Stellantis laid out Tuesday an ambitious plan to generate $22.5 billion annually from software in its vehicles that can sell passengers and drivers products and subscriptions. The target is in line with goals from its competitors — all of which are seeking ways to make revenue beyond selling, repairing and financing vehicles.
Stellantis, the global automaker that merged Fiat Chrsyler and French PSA Group, said it will invest more than $33.7 billion through 2025 into software and electrification. That investment will include employing 4,500 software engineers by 2024.
The end goal is to have 34 million connected cars on the road by 2030 that Stellantis can generate revenue from for years after they’re sold to consumers. To reach its target, Stellantis will lean on partnerships with BMW, Foxconn and Waymo. Today, the company has 12 million “monetizable” connected cars globally. Stellantis defines “monetizable” as the vehicle’s first five years of life.
How does the company plan to actually make money? It starts with the underlying electrical and software architecture, which it’s calling STLA Brain. This underlying system is integrated with the cloud that connects electronic control units within the vehicle with the vehicle’s central high performing computer via a high-speed data bus. It will allow the company to upgrade software to vehicles “over the air,” or wirelessly.
On top of this “brain,” Stellantis will add its “SmartCockpit,” a platform built in partnership with Foxconn that will deliver applications to the driver such as navigation, voice assistance, e-commerce marketplace and payment services. Separately, Stellantis announced it signed a non-binding memorandum of understanding with Foxconn to design a family of purpose-built microcontrollers. The partnership is intended to develop four families of chips that will cover more than 80% of the automaker’s microcontrollers’ needs.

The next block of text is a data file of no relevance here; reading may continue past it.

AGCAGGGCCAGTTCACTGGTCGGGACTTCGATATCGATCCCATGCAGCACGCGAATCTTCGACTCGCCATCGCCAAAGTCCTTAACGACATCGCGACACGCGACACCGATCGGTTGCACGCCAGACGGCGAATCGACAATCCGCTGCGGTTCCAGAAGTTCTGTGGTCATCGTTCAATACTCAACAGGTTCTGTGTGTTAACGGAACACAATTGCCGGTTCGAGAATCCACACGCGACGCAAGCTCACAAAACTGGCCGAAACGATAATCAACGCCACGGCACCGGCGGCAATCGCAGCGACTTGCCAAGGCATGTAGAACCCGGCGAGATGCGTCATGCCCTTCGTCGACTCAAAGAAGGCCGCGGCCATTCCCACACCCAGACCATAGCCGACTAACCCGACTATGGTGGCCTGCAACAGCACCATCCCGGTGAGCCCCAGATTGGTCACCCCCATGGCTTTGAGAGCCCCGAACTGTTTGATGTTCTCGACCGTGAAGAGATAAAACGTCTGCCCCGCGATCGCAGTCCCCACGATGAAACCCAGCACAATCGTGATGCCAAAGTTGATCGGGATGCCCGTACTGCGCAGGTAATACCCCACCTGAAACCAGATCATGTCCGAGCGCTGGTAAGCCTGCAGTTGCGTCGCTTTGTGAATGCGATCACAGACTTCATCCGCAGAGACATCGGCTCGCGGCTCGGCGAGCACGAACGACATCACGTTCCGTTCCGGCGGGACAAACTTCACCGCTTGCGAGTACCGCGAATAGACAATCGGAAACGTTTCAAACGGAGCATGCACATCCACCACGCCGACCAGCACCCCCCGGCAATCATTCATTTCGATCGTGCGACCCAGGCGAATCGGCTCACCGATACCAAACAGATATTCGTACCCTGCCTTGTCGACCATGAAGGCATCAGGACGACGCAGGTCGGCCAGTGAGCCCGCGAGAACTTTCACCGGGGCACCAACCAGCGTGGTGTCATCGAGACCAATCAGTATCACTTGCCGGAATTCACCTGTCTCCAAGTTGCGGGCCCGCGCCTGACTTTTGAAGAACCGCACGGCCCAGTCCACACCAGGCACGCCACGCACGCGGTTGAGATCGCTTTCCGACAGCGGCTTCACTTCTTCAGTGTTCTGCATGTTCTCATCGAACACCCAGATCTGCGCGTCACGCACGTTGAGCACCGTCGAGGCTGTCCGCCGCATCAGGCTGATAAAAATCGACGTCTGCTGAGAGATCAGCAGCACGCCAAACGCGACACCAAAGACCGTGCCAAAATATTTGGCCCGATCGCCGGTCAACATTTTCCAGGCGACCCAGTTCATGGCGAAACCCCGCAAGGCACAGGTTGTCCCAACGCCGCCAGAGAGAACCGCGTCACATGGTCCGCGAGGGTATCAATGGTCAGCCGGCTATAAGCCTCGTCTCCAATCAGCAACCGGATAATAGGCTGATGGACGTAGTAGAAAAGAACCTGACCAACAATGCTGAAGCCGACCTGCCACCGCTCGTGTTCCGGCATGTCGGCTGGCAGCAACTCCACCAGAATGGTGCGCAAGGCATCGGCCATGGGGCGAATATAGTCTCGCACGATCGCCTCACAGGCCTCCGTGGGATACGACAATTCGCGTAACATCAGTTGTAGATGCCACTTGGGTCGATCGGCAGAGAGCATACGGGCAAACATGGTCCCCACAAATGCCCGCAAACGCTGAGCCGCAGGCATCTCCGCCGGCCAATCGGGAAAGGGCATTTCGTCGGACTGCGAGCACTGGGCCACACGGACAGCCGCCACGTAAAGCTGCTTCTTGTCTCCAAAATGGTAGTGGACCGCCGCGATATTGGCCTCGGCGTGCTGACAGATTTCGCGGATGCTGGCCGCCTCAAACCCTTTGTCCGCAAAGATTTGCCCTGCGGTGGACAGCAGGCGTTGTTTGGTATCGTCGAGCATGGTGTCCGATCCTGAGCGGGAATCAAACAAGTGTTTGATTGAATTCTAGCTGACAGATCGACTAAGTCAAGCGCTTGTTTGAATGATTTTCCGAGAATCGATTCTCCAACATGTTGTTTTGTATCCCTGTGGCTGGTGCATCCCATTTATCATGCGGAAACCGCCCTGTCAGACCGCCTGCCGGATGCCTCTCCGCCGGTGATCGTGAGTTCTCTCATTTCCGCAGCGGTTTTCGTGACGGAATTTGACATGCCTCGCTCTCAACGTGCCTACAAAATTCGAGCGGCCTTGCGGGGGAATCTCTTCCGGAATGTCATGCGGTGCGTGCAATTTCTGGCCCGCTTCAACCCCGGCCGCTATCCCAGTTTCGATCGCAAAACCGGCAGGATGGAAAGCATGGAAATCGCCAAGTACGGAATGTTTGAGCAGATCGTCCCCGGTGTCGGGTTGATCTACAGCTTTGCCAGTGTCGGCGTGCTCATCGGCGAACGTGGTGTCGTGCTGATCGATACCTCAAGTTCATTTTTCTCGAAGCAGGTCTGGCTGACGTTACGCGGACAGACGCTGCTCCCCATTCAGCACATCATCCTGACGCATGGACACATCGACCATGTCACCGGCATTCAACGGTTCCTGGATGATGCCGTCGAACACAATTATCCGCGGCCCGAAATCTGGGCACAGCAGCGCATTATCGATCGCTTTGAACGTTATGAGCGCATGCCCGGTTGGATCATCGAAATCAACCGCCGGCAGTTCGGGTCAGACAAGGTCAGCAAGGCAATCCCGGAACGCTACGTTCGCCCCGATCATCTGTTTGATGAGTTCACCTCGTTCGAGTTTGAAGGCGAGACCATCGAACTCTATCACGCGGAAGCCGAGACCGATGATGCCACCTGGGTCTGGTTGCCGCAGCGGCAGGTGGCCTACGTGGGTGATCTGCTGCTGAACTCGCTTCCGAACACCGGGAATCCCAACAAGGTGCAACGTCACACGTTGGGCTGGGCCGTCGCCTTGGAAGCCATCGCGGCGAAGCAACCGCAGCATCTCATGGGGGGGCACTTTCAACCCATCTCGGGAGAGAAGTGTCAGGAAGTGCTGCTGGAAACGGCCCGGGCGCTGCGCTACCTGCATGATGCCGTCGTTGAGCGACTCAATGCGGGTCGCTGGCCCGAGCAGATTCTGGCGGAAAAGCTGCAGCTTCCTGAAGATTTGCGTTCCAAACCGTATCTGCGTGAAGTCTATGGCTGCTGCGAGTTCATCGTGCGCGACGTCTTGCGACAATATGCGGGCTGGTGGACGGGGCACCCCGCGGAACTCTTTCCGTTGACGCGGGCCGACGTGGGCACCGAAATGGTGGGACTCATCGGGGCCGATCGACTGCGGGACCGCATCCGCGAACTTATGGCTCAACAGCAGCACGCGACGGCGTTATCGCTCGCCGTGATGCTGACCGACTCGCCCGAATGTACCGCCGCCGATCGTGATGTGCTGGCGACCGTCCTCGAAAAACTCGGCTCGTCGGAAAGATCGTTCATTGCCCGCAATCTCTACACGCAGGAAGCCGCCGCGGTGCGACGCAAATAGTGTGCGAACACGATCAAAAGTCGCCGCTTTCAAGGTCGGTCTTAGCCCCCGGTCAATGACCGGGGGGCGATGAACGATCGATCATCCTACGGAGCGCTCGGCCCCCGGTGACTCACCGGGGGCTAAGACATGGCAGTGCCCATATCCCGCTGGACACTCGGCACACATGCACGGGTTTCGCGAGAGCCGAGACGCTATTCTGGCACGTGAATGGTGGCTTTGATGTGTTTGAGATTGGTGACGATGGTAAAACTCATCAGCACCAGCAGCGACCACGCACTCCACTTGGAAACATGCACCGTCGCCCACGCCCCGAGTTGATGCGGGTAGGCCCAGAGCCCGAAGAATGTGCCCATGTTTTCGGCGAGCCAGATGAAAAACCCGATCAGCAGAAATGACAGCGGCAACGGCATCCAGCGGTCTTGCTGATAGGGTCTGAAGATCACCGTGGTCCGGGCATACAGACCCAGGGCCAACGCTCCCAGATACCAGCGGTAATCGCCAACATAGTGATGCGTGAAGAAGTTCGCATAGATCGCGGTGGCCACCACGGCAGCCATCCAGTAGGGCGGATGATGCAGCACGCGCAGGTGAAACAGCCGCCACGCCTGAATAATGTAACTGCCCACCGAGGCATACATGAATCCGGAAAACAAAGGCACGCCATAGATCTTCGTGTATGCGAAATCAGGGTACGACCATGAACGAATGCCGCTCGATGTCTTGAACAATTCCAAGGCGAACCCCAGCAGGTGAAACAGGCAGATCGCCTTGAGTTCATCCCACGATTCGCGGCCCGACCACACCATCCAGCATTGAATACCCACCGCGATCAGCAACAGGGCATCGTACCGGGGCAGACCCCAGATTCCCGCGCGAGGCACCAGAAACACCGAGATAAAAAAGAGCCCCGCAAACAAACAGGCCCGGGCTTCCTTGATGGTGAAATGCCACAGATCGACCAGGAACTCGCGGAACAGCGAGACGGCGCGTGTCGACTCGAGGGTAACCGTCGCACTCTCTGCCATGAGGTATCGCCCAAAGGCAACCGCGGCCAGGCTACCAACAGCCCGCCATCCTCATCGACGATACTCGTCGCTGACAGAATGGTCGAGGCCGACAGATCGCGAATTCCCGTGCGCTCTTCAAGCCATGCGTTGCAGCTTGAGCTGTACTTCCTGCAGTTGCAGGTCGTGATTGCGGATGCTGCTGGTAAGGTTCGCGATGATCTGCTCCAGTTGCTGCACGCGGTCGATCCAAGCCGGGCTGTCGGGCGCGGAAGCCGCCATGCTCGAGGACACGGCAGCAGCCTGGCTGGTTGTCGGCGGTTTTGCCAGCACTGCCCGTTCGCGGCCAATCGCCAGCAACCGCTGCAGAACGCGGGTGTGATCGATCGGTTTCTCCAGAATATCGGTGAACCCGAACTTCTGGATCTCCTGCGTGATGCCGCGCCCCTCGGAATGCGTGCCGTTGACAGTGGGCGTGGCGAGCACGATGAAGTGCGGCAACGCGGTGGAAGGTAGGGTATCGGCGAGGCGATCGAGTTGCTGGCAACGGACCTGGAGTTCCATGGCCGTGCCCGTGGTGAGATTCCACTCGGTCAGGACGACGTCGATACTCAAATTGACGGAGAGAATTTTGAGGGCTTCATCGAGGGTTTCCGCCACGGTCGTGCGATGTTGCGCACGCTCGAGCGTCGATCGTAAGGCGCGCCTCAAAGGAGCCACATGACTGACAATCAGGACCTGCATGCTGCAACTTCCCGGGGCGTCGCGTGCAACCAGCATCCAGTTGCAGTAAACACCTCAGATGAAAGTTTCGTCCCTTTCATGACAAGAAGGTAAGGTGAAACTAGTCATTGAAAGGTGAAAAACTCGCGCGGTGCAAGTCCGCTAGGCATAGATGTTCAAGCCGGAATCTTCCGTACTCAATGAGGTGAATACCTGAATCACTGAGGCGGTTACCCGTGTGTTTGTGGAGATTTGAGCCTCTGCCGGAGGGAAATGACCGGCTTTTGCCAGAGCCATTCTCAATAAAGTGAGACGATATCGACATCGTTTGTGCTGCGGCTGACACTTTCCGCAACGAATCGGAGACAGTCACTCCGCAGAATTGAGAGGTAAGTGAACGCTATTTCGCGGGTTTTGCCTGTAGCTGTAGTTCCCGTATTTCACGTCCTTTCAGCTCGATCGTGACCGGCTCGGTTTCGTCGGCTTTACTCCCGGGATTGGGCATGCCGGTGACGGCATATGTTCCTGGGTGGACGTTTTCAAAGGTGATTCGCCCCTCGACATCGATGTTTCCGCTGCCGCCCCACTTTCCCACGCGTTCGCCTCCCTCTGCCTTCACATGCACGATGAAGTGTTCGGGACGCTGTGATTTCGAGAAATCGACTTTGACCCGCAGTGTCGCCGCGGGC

Finally, a third automated driving platform called “AutoDrive,” developed with BMW, will complete the automaker’s software plan. All three of these platforms — “brain,” “smartcockpit” and “autodrive” will be in all new Stellantis vehicles by 2024.
Tesla was the first company to make software the central tenet of its vehicle, using over-the-air updates to add video games, improve performance or allow owners to upgrade the advanced driver assistance system. But automakers have long seen potential in using the vast amount of data collected daily to offer in-car services to owners.
Now, an increasing number of automakers such as GM have the technical capability to actually offer drivers the ability to subscribe to services they may want in a vehicle. That move hasn’t been without controversy, as consumers push back on the idea of having to subscribe to options like heated seats or adaptive cruise control that one used to pay for at the time the vehicle was purchased.
Stellantis plans to use software to offer car owners services and subscriptions and features on demand. It will also offer commercial customers data-as-a-service and fleet services. For instance, Stellantis said that in 2022 it plans to use its data collection capabilities to launch a usage-based insurance program offered through its finance arms in Europe and North America.
Stellantis said its software strategy works with its plan to electrify its vehicle portfolio. Stellantis announced in July 2021 a goal for more than 70% of its vehicle sales in Europe and more than 40% of vehicle sales in the United States to be low-emission vehicles by 2030.